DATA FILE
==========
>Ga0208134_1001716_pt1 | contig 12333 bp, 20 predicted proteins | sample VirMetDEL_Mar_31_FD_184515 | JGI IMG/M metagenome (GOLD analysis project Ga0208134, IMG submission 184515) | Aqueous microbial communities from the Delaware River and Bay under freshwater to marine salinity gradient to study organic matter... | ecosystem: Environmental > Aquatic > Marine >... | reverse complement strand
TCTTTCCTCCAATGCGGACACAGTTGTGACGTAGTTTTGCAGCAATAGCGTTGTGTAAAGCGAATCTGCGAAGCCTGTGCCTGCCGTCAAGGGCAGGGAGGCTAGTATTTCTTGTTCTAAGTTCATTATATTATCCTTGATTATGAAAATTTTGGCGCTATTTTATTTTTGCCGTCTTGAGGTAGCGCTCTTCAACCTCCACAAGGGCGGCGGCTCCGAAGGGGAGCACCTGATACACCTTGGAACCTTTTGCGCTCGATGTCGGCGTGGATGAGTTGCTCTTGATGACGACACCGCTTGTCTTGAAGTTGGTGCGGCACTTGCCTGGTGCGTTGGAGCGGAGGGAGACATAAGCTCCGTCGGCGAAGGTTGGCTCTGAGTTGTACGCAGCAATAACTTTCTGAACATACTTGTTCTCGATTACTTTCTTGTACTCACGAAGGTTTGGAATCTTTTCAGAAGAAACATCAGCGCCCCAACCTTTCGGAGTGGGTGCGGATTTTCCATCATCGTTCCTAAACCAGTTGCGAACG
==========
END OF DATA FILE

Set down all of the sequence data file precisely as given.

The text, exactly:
>Ga0208134_1001716_pt1 | contig 12333 bp, 20 predicted proteins | sample VirMetDEL_Mar_31_FD_184515 | JGI IMG/M metagenome (GOLD analysis project Ga0208134, IMG submission 184515) | Aqueous microbial communities from the Delaware River and Bay under freshwater to marine salinity gradient to study organic matter... | ecosystem: Environmental > Aquatic > Marine >... | reverse complement strand
TCTTTCCTCCAATGCGGACACAGTTGTGACGTAGTTTTGCAGCAATAGCGTTGTGTAAAGCGAATCTGCGAAGCCTGTGCCTGCCGTCAAGGGCAGGGAGGCTAGTATTTCTTGTTCTAAGTTCATTATATTATCCTTGATTATGAAAATTTTGGCGCTATTTTATTTTTGCCGTCTTGAGGTAGCGCTCTTCAACCTCCACAAGGGCGGCGGCTCCGAAGGGGAGCACCTGATACACCTTGGAACCTTTTGCGCTCGATGTCGGCGTGGATGAGTTGCTCTTGATGACGACACCGCTTGTCTTGAAGTTGGTGCGGCACTTGCCTGGTGCGTTGGAGCGGAGGGAGACATAAGCTCCGTCGGCGAAGGTTGGCTCTGAGTTGTACGCAGCAATAACTTTCTGAACATACTTGTTCTCGATTACTTTCTTGTACTCACGAAGGTTTGGAATCTTTTCAGAAGAAACATCAGCGCCCCAACCTTTCGGAGTGGGTGCGGATTTTCCATCATCGTTCCTAAACCAGTTGCGAACG